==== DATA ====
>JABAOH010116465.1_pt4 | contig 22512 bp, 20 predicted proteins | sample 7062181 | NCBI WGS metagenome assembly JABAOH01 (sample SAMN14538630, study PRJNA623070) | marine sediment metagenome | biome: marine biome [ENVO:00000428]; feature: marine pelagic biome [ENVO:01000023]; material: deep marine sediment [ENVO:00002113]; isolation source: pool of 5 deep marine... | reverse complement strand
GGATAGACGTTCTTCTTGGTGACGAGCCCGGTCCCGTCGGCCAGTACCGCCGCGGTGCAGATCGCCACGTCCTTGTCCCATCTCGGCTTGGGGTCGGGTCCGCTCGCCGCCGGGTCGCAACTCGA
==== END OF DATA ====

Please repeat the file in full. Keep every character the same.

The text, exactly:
>JABAOH010116465.1_pt4 | contig 22512 bp, 20 predicted proteins | sample 7062181 | NCBI WGS metagenome assembly JABAOH01 (sample SAMN14538630, study PRJNA623070) | marine sediment metagenome | biome: marine biome [ENVO:00000428]; feature: marine pelagic biome [ENVO:01000023]; material: deep marine sediment [ENVO:00002113]; isolation source: pool of 5 deep marine... | reverse complement strand
GGATAGACGTTCTTCTTGGTGACGAGCCCGGTCCCGTCGGCCAGTACCGCCGCGGTGCAGATCGCCACGTCCTTGTCCCATCTCGGCTTGGGGTCGGGTCCGCTCGCCGCCGGGTCGCAACTCGA